Done by Mary and Velvet


Two Aspects of the Discussion of Women in The Rover:

1. Position of women in a patriarchal society.

2. The Difficulty of distinguishing women of varying statuses.


Angellica’s whining!~


1. Position of women in a patriarchal society

– women as commodities

– restricted to only the private spheres


Before marriage, women of Florinda’s class are controlled by men of their family namely being Pedro and Florinda’s father respectively. After marriage, the wife moves from being controlled by men of her family to being controlled by her husband. Hellena’s description of Florinda’s future role is also one that is confined to the “new apartment he makes his dressing room”, dwelling in the country and namely the bedroom of the new house. Thus, it seems that here, Florinda and Hellena through their discussion, have come to an understanding where marriage is a problematic situation and institution that serves only to continue the entrapment of women, as they are seemingly “properties” that only have transferred hands.

In another situation, Angellica is like a commodity belonging to only herself when she has yet to fall in love with Willmore. She has the wit and beauty like no others when she is not in love, serving to only increase her material value and desire in the eyes of men. However, the instance she falls in love and gives her love and money away to Willmore is the time of her downfall as her “commodity value”, or prestige, fell and he thus shifts his attention away from her. As a result, the vulnerability to romantic love shifts her away from a position of strength in an economic system which recognizes her value as a priceless commodity to one of dependence in the economy of emotion (p26, Anne Russell). She is now transformed from an articulate and intelligent character to a stereotype of a jealous and emotional woman.

To add on, even while Angellica may have been a famous courtesan before she fell in love, and is even a relatively successful commodity belonging to only herself, her success is one that arises out of her popularity in the “private sphere” of life even though she is a “public woman”, aka being popular notoriously, regardless of her popularity amongst men.

Thus, the above two situations shows how women are still being “commodified” by men regardless of their societal ranks in the patriarchal society. More ironically, despite it being the Carnival Time, a period which emphasized greatly on freedom, women are still largely restricted to the private spheres of life.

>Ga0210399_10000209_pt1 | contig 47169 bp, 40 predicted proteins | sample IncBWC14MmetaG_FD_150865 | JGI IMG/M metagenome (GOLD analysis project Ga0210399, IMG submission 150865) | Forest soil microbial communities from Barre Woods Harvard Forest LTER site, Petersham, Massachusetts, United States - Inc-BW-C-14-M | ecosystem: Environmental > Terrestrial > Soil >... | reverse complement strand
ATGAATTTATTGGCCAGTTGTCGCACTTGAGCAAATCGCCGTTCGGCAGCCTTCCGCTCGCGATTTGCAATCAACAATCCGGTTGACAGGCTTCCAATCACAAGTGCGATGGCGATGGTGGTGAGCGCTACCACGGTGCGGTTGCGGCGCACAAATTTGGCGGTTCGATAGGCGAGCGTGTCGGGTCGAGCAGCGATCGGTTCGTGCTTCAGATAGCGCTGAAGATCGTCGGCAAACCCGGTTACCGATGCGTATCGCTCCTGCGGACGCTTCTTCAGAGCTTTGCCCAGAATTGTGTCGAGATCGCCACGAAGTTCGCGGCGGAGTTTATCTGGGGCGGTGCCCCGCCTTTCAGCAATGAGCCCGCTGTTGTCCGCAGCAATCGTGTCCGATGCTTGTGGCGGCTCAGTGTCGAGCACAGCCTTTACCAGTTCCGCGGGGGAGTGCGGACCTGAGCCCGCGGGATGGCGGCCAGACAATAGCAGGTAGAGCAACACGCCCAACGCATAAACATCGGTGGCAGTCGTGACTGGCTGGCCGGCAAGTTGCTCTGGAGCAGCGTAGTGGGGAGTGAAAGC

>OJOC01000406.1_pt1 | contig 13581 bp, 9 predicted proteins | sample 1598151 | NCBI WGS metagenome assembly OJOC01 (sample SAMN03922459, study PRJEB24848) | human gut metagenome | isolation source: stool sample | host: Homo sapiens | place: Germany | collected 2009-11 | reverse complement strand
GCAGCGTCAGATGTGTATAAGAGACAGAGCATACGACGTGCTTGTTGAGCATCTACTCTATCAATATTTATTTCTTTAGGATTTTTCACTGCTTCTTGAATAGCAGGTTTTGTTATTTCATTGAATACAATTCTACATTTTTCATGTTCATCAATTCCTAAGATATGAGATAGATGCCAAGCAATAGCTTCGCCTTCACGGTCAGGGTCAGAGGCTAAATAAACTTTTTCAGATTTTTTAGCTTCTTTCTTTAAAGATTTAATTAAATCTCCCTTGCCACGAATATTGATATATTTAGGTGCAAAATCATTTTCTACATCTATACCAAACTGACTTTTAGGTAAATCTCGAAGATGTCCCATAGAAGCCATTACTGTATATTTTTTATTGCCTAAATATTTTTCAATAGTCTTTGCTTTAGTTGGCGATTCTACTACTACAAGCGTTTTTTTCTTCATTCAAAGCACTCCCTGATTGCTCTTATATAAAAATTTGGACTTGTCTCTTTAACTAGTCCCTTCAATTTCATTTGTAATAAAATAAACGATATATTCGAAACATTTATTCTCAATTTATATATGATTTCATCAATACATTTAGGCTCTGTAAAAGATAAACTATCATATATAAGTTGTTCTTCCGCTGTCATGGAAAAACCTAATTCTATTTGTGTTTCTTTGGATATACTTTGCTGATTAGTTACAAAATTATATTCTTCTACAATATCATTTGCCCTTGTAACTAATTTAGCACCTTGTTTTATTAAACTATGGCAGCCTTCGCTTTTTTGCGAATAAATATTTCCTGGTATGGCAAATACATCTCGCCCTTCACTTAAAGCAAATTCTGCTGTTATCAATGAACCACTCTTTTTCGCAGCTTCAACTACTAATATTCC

2. The Difficulty of distinguishing women of varying statuses.

– the trouble (or lack of it?) in trying to tell apart a fair maid and a prostitute.

The difficulty that Blunt has in telling a “maid of quality” from a “harlot” is shared by men throughout the play. Blunt mistakes the prostitute Lucetta for a rich wife who loves him, and Willmore mistakes Florinda for a prostitute. It is almost as if it is a recurring theme that Aphra Behn wants to point out, that sometimes the boundaries separating the women of ranks and “whores” are actually a fine line apart only, perhaps particularly more so to the eyes of men.

In another sense, Behn could indirectly be trying to imply that the different “ranks” of women do not really matter to men as all they merely want could be to move between the different circles of ranks to meet different kinds of women, and also that ultimately, a woman has only one purpose- which is to fufill the sexual expectations of a man. This is somewhat proven when Florinda is saved by her cousin Valeria from being assaulted by Blunt and Frederick only to have perfunctory apologies being made to her, as though nothing more is expected.


So does it mean that the language used by Angellica or Lucetta is about equivalent standards to that of Florinda’s?

Why is the boundary distinguishing a fair maiden from a harlot so ill-defined?


However, the fact that Willmore chooses to offer marriage to Hellena eventually instead of Angellica seems to imply that no matter how the boundaries of women’s rank may be ill-defined at times, ultimately, it is such that a prostitute would still not be extended some social graces as that of a chaste woman. It can be said that perhaps men of the Carnival time still value virginity more than the declaration and offer of free love itself, backing my point fundamentally that perhaps they do feel that a woman’s main purpose is to fulfill the sexual expectations of a man, and offers of something as transient and intangible as love is unimportant and perhaps even meaningless to them.

Question: Is there any parallel to this viewpoint with the fact that the play was revived about a 100 years later? Are there any differences in values and morality with contemporary world? How can we read Florinda’s attempted rape? ( the difficulty of distinguishing women of different classes.. or perhaps more than that? )

Another Question: Are there any questions, class?!?!?!?!?!!?


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